Introduction to Agribusiness Finance

Agribusiness finance is the economic study of the acquisition and use of capital in agribusinesses. Agricultural credit refers specifically to the process of obtaining control over the use of money, goods and services in the present in exchange for a promise to repay at a future date. Agricultural finance deal with the supply of and demand for funds in the agricultural sector of the economy. Knowledge of fundamental economic management principles and analytical procedure facilitates obtaining control over capital and using it efficiently.
• Investment analysis helps determine how much capital it will pay to allocate to alternative uses.
• Financial analysis relating to income, repayment capacity and risk management indicates the total amount of capital the farm business can profitably and safely use.
• Information on legal aspects of borrowing, leasing and contractual arrangements helps the farmer/agribusiness manager select the means of acquiring and controlling recourses that will contribute most to his farming operation.
• Knowledge of the legal and financial aspects of retirement and estate planning can ensure an orderly transition and transfer of farm business to the next generation.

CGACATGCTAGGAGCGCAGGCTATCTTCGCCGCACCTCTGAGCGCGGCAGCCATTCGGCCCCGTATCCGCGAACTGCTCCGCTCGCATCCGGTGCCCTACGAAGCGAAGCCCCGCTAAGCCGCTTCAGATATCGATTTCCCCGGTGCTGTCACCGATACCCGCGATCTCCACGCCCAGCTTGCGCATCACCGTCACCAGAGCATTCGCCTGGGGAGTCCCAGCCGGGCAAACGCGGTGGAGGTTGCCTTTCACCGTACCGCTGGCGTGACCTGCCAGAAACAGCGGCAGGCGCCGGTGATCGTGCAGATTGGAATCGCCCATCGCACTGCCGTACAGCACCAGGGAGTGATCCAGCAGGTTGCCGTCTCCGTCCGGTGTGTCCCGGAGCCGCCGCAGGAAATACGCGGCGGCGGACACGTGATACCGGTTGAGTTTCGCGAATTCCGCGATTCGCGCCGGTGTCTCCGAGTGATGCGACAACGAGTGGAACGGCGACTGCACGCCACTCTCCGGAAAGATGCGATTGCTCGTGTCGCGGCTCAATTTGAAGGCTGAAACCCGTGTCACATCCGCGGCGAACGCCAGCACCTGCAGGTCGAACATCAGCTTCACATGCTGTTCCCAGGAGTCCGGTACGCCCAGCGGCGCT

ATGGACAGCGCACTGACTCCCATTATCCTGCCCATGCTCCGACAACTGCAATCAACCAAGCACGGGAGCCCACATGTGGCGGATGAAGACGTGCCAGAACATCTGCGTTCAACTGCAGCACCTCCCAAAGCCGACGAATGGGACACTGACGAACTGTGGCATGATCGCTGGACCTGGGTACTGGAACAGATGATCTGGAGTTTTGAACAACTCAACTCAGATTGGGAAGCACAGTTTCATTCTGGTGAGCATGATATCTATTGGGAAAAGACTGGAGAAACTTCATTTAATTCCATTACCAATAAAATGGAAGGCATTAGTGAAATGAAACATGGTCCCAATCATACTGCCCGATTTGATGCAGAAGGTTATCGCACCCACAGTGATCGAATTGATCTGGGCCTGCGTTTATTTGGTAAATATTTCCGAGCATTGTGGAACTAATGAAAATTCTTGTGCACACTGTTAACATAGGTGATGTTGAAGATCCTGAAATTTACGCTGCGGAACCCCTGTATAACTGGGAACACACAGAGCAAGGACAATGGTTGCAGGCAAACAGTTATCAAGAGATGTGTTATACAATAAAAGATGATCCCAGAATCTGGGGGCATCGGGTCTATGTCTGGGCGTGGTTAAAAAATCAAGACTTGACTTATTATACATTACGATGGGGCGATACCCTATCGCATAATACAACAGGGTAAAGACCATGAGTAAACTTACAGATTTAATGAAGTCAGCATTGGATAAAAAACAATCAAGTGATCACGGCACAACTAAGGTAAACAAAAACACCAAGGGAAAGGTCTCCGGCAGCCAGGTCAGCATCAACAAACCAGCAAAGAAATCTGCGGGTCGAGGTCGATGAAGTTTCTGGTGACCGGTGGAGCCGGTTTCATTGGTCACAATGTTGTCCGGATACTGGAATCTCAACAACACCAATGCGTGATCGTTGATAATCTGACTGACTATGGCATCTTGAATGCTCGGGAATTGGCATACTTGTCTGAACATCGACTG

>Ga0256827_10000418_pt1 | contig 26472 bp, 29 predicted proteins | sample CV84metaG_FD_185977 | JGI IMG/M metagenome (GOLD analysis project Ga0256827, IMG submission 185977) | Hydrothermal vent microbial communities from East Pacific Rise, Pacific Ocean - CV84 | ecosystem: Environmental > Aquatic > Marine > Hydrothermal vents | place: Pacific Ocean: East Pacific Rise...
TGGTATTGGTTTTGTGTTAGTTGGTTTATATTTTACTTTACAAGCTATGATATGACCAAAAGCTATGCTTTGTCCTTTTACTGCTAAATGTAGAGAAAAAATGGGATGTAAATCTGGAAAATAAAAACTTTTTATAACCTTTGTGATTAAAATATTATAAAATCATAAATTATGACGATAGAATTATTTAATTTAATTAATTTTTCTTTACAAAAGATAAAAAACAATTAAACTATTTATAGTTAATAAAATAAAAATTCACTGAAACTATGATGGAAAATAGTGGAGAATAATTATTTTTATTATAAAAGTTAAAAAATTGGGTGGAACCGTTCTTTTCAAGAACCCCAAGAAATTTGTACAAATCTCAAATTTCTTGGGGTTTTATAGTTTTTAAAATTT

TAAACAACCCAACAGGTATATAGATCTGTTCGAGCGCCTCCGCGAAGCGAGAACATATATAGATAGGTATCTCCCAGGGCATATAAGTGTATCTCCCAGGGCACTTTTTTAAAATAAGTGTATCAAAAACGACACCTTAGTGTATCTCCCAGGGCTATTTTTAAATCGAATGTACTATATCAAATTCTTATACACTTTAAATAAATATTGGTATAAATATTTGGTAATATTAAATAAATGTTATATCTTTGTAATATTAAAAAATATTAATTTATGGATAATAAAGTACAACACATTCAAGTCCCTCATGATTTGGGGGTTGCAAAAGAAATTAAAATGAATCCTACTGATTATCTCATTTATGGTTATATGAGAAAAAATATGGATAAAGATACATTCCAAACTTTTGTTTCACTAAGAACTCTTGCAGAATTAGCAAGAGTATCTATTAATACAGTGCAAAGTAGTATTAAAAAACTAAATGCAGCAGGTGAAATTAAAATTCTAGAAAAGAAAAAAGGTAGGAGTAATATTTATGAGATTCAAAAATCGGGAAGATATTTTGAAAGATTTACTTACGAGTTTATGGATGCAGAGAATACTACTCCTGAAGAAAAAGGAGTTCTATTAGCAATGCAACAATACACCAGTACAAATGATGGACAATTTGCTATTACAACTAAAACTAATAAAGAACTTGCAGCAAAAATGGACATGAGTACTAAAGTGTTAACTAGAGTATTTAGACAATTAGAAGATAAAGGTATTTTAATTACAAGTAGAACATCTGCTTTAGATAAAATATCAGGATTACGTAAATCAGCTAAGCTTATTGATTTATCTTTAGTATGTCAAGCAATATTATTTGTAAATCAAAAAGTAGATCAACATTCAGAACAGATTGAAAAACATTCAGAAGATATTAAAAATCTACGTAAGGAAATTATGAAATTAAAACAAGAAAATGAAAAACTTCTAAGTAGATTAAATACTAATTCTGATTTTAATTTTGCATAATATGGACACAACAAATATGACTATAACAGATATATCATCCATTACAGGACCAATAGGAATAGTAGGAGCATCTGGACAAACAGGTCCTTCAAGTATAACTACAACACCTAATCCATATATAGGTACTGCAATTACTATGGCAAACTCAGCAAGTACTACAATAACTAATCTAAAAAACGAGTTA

• An understanding of agricultural credit institutions and the legal and regulatory environment in which they operate helps in the selection of lenders who can provide the proper amount of credit along with the terms and related services needed to adequately finance the business.
Even though, agricultural finance and agricultural credit are not the same, the terms are commonly used interchangeably. This is because the study of the acquisition and use of capital naturally leads to the process of obtaining and using the capital.
Flow of funds in an Economy
There are three key players in finance:
(i). The savers or investors of capital
The key source of funds for the macroeconomy is the individual households. Families and individuals who set aside some portion of savings provide the major source of funds for the users of capital. Other sources of funds are business savings and government surpluses when they occur.
(ii). The borrowers or users of capital
Agribusinesses access funds through the financial markets
(iii). The financial markets and institutions.
They facilitate the flow of funds from investors to users. Financial intermediaries such as commercial banks accept savers’ deposits and invest them in loans and securities, profiting n the interest rate differential. Middlemen derive a commission with each transaction, such as the sale of stock and bonds.
The Continued Needs for Credit for Agricultural Development
Agricultural Credit is an important instrument for channelling funds from Savers to borrowers in amount necessary to finance production expenses and capital expenditures. With the removal of subsidies on inputs in the 1990s and the increasing costs of the inputs required to carry out farming operations, there is always need by farmers for credit to be able carry out the operations, purchase the inputs and fulfil their domestic obligations. Farmers need credit to expand their scales of operations and improve on the levels of technology, as accessibility has implications for technology adoption. For the agricultural sector to perform well, credit is essential for the achievements of sound economic and social development, which the nation requires.